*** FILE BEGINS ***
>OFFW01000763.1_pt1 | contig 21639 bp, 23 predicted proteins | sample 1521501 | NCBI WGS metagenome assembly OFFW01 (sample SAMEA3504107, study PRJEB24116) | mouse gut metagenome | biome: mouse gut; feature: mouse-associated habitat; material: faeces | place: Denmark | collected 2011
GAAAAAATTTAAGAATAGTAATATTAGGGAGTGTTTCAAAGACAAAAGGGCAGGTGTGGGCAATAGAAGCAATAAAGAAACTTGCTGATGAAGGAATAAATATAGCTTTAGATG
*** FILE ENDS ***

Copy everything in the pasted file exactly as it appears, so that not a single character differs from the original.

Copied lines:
>OFFW01000763.1_pt1 | contig 21639 bp, 23 predicted proteins | sample 1521501 | NCBI WGS metagenome assembly OFFW01 (sample SAMEA3504107, study PRJEB24116) | mouse gut metagenome | biome: mouse gut; feature: mouse-associated habitat; material: faeces | place: Denmark | collected 2011
GAAAAAATTTAAGAATAGTAATATTAGGGAGTGTTTCAAAGACAAAAGGGCAGGTGTGGGCAATAGAAGCAATAAAGAAACTTGCTGATGAAGGAATAAATATAGCTTTAGATG